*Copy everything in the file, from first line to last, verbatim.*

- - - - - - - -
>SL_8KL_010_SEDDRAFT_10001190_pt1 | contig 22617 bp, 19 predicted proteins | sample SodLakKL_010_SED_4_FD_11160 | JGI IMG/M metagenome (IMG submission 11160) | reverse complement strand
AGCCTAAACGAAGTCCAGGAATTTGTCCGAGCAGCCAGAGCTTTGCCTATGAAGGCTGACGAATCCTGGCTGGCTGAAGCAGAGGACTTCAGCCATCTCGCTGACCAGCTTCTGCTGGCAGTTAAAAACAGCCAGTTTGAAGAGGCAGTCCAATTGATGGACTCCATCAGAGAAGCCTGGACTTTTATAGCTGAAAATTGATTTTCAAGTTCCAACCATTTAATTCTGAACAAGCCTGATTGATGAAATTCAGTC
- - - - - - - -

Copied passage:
>SL_8KL_010_SEDDRAFT_10001190_pt1 | contig 22617 bp, 19 predicted proteins | sample SodLakKL_010_SED_4_FD_11160 | JGI IMG/M metagenome (IMG submission 11160) | reverse complement strand
AGCCTAAACGAAGTCCAGGAATTTGTCCGAGCAGCCAGAGCTTTGCCTATGAAGGCTGACGAATCCTGGCTGGCTGAAGCAGAGGACTTCAGCCATCTCGCTGACCAGCTTCTGCTGGCAGTTAAAAACAGCCAGTTTGAAGAGGCAGTCCAATTGATGGACTCCATCAGAGAAGCCTGGACTTTTATAGCTGAAAATTGATTTTCAAGTTCCAACCATTTAATTCTGAACAAGCCTGATTGATGAAATTCAGTC